Apart from aquatic migrants, there are terrestrial birds that migrate through the adjacent Arabuko Sokoke forest. Other bird species like Secretary ibises, yellow bee storks, three banded plovers are residents and live and breed at the creek. Mida Creek is recognized as an Important Bird Area and together with Arabuko Sokoke Forest forms UNESCO Biosphere Reserve.

 

Threats to Migratory Birds

 

As the world marked World Migratory Bird Day on October 8th, many experts warn that migratory bird species are on a sharp decline. According to the International Union for Conservation on Nature Red List, one in every 8 bird species is threatened including some of the migratory bird species such as the European Turtle Dove and the Atlantic Puffin.

 

Among the threats facing migratory birds that have largely contributed to their decline is the human destruction of habitats. Kahindi Charo Katana, a local bird guide, notes that the threats include: human encroachment of wildlife habitats, deforestation, effects of climate change, and invasive species.

 

For instance, along the Indian Ocean, there is a growing number of Indian House Crows which is an invasive species that has led to a decrease in some smaller indigenous bird species. “The bird is a scavenger and feeds literally on anything including the eggs of other bird species, thus threatening their survival” Kahindi notes. 


Bird guide Kahindi Charo explaining the dangers facing certain bird species. Source: Evelyn Makena

 

The crows are not indigenous to East Africa, but were introduced by scientists a century ago to control rubbish. Now, their numbers have exploded threatening the survival of other bird species.

 

Conclusion

 

Destruction of key habitats also threatens the population of migratory birds. Due to years of human encroachment, Arabuko Sokoke forest is currently the only largest remaining fragment of the East African Coastal Forest that stretches from Mozambique to Somalia. Several migratory terrestrial birds still rely on the forest stretch as a migratory route while heading to Mida in search of food.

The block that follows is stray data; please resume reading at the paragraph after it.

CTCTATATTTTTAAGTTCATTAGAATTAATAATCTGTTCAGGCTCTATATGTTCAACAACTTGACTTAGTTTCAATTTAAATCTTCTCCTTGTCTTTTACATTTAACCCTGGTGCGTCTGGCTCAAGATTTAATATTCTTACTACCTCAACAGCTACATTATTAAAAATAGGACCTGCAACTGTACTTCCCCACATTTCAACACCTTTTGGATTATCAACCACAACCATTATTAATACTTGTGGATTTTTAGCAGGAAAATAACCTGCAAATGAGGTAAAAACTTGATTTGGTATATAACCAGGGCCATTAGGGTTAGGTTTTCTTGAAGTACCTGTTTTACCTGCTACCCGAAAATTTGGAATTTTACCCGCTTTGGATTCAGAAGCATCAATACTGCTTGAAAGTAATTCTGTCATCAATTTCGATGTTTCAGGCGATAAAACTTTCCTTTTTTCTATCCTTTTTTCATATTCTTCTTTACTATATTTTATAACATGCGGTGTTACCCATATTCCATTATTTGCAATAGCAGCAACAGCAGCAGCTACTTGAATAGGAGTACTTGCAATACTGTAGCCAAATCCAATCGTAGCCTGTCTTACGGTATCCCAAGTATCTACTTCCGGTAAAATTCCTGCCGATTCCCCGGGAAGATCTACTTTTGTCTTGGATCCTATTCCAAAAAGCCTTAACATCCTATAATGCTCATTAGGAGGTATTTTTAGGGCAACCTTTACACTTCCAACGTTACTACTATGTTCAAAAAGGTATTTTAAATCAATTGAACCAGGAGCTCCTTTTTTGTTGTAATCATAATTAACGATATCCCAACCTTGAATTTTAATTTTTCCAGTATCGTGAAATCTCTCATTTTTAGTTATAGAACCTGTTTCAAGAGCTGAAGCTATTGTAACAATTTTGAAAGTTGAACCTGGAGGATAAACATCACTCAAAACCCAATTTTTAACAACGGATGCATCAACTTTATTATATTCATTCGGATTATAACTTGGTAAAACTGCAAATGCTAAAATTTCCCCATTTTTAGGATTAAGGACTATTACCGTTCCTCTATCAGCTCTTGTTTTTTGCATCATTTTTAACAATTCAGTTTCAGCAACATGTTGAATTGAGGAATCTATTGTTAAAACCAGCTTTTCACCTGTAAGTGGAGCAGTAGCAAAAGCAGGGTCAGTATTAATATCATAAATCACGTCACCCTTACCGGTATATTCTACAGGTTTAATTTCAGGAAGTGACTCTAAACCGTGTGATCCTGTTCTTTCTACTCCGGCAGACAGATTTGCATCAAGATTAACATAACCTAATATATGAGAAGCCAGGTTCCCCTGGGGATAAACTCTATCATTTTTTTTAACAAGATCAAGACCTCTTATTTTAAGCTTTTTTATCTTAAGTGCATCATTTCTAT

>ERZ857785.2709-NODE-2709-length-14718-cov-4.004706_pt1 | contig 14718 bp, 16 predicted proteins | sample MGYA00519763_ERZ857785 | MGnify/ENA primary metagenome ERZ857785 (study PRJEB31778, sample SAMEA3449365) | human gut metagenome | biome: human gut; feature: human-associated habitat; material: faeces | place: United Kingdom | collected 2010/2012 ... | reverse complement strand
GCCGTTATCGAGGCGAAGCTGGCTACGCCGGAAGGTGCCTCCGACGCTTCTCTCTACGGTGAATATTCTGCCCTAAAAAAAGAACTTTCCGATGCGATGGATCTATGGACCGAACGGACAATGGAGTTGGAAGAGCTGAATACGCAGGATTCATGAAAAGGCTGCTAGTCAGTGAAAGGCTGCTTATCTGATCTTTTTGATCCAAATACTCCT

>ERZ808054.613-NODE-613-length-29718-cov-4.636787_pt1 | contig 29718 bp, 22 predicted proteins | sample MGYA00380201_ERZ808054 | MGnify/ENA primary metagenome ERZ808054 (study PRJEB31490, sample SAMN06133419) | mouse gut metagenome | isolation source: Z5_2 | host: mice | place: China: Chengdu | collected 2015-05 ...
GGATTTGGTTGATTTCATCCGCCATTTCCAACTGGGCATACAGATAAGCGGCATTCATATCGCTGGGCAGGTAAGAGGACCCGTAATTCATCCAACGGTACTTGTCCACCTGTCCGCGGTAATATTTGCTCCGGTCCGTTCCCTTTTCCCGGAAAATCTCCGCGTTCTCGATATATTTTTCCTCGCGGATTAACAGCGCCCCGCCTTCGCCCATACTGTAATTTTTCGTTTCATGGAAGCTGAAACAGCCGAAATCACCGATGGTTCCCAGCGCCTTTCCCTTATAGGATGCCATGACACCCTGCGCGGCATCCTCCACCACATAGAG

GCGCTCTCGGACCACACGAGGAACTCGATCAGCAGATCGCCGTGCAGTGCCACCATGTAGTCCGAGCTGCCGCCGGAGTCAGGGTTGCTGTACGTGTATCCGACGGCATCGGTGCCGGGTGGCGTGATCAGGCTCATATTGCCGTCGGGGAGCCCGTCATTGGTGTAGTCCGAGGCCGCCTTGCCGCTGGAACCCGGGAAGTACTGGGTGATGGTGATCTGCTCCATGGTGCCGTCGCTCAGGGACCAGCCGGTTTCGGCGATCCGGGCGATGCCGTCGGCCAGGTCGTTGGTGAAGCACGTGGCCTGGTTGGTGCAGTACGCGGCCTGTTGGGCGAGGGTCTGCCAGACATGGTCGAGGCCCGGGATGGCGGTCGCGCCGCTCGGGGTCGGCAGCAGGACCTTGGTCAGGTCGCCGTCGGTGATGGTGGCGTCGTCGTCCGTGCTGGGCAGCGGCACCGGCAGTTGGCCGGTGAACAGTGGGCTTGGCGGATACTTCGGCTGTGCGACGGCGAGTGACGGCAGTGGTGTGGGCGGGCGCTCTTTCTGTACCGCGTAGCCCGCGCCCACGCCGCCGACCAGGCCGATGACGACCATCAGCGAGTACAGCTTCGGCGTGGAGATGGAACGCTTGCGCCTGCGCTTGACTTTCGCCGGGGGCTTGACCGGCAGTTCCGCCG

Although deforestation around the creek had in the past also threatened the bird population, the community has in the past years put efforts to restore critical mangrove forests attracting more birds.

 

The 2011-2020 Aichi Biodiversity Targets, adopted at the 10th meeting of the Conference of the Parties (COP10) of the Convention on Biological Diversity, aims to address the underlying causes of global biodiversity loss to reduce pressure on biodiversity and promote sustainability.


In Kenya and Somalia, a joint Biodiversity Management Programme (BMP) by the Intergovernmental Authority on Development (IGAD) is working with communities and governments in the two countries to reduce deforestation and establish biodiversity databases. The $15.6 million initiative is funded by the European Union with the intent to make biodiversity data held by institutions within these countries accessible to researchers and decision-makers.


Evelyn Makena

Evelyn is a Kenyan journalist living in Nairobi, the only city in the world with a national park. She writes stories on health, environmental conservation, entrepreneurship, gender, and travel among others. You can read some of her writings on People Daily - Kenya, The Independent- UK, and Impacthub Media. Evelyn is often found hanging in the outdoors.